And we’ll tie up for the night in Brockport.  Some things to know about the town include the fact that the first 100 mechanized reapers were built by Globe Iron Works here for Cyrus McCormick.  The town’s connection with the canal is celebrated in a mural in town;  murals depicting canal and community history are increasingly common.

By the way, if you know the importance of of General Isaac Brock on this part of the country and what side he was on, you might wonder why this town appears to be named for him.  It’s not.  It’s named for Hiel Brockway, a passenger vessel entrepreneur, founder of the Red Bird Packet Boat Line.

Sad story about Tender #6. She’s about 80′ down and attracting fish south of Shinnecock.

More photos from this section of the canal, including a 1941 restored Richardson yacht,  can be seen here.

Following on the photos from April 29 and May 19, here is finale for Tender 6 and Reliable of Utica.  As of this posting, they are 2.5 nautical miles off Shinnecock and 80′ down, precisely placed and not sunk.  My guess is that soon this section of this chart will be updated.

Here is the last daylight for

Tender 6.

Here’s the final journey

 

for Reliable

of Utica.

Thanks for use of these photos to a generous gentleman. More photos can be seen here.

 

By now, many of you have read about the governor’s April 17 decision to use “33 barges of Tappan Zee Bridge recycled materials and 30 vessels” to build reefs at six locations north and south of Long Island.    Well, an expeditious eight days later, the first two vessels were already on the Hudson headed south.  Glenn Raymo and I positioned ourselves to document this first shipment.

Glenn positioned himself at the Walkway, where the tugs/barges were soon after daybreak.

Brian Nicholas led the procession with Witte 1405.  The Canal tender–aka Tender #6–seemed like a toy on the barge.  For photos of some off the tenders, including T6 from four years ago, click here.

Here’s a great shot of the stripped, decapitated, and “environmentally clean”  tender.

Rebecca Ann followed pushing a dump scow.  A source says that Tender #6 dates from the 1920s, and I’d guess that the dump scow vintage is similar.  To put this in context, check out this video of a 1928 Mack dump truck.

If you’ve never been on the Walkway, it’s a repurposed rail bridge with a “walk way.”   To catch the tow on the south side of the walkway, Glenn just stepped about 20 feet and got the next two shots.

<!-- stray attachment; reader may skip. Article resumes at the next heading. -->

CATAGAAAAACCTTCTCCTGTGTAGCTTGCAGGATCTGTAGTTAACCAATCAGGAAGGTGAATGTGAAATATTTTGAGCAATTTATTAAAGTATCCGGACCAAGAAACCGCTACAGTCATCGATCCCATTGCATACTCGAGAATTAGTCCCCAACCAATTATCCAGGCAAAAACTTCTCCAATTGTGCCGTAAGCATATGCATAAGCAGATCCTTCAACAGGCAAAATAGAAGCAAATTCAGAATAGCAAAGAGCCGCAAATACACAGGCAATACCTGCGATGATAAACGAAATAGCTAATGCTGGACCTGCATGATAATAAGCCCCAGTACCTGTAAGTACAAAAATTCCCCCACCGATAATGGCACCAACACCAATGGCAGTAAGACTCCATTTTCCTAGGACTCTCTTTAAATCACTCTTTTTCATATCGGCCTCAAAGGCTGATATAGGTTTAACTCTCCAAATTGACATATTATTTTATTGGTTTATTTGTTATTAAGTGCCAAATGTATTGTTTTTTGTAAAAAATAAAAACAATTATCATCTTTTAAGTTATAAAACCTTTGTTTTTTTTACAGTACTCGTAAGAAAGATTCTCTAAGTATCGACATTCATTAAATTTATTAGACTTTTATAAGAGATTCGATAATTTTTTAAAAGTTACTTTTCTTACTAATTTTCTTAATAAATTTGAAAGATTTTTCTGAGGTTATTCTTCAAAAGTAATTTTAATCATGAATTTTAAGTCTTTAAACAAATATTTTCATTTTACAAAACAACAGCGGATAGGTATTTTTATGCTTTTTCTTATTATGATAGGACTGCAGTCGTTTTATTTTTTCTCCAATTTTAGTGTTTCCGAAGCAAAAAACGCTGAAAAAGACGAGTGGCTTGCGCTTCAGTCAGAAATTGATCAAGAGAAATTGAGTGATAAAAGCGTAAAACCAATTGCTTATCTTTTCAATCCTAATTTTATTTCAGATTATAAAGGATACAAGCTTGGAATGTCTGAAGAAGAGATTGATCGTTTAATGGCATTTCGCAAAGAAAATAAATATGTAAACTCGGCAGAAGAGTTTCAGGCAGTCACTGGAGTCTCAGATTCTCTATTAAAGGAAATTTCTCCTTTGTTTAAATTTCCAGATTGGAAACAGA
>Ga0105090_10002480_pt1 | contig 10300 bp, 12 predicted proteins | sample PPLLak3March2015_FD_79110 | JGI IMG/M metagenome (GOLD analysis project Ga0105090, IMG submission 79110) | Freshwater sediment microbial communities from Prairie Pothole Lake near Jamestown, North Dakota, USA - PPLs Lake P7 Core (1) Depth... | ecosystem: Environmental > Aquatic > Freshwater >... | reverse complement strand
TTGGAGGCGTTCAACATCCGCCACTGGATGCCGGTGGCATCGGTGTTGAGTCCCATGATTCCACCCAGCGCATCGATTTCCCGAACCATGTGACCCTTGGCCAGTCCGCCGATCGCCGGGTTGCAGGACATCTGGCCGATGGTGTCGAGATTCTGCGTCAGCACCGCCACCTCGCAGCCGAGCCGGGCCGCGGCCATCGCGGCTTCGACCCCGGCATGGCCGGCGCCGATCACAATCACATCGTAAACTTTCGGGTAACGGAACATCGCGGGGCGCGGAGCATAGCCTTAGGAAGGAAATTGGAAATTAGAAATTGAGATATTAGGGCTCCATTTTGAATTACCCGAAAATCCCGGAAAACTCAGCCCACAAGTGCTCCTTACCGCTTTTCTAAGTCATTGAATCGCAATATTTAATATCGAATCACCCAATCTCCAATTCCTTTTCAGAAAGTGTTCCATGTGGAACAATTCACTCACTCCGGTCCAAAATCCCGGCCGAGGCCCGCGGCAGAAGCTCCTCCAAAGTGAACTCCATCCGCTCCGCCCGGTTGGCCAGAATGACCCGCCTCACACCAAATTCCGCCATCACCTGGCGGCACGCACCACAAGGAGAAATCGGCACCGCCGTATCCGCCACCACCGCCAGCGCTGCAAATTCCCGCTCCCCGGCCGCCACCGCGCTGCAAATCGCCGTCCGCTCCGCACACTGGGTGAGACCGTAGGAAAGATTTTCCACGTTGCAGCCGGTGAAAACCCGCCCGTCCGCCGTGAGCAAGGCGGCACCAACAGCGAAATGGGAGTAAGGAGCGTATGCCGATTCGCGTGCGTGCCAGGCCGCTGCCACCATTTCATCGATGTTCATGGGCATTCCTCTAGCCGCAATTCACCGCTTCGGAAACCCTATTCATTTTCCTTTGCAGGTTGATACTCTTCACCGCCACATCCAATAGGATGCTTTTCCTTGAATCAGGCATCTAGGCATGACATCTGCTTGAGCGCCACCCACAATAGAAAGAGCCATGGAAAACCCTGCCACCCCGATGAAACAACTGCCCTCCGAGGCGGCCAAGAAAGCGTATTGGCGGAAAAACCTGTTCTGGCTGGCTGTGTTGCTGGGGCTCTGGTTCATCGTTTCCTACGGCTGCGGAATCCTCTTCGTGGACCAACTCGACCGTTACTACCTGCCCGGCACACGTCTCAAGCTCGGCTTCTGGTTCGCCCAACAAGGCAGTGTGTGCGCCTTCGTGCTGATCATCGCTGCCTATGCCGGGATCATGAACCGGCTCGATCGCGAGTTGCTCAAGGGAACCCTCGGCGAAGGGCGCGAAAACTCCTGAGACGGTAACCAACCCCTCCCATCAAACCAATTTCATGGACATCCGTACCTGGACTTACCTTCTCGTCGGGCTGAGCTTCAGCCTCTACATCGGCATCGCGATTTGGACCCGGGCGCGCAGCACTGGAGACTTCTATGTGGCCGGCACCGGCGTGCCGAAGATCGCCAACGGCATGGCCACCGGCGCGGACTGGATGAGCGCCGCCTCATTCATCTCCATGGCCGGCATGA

Four and a half hours later, the day was bright, sun having burnt off the fog, and the tow was approaching Bear Mountain Bridge.  Walkways exist on either side of the Bridge, but one needs to cross three lanes of traffic to get from one side to the other, so I opted to take photos from the upstream side only.

Given the size of Witte 1405 relative to the single tender, I’m wondering why the urgency.  More fodder for the reef could have fit.

 

 

Note the chains used to

open the dump doors.

Many thanks to Glenn for use of his photos.  All other by Will Van Dorp, who’s thinking that if the governor holds to his word, 28 more Erie/Barge Canal vessels will descend the Hudson as part of the Reef Express.

If there exists a need for someone to document the final journey–ie, sixth boro to an actual reef location, I’d gladly step forward.

For interior shots–and more–of Tender #6 not that long ago, click here, thanks to Tug44.

Besides larger tugboats like Urger, the Canal has a fleet of nearly identical smaller ones called dredge tenders, or usually just “tenders” like the unidentified one to the left in the photo below.

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Here’s a set:  Tender #1

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Tender #3 stern and

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bow and

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at work moving Urger out of dry dock.

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Tender #4 in February 2014, and

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tender #4 after being electrified, and

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at work in Utica this summer.

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Tender #6.

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Tender #7 summer and

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bow in winter, with an unidentified tender (registry at MB 5900??) and tender 4 in the distance.

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Tender #9 profile and

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three fourths.

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Tender #10 on the hard and

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assisting a dredge.

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Tender with identifier ending in 0209,

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. ..  0308

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. . . 0313 aka Dana?

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Dana again.

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Again, I need to dig into the history of this class of Canal vessel.  What number was this?

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and why is it here?  How many others are there?

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All photos by Will Van Dorp.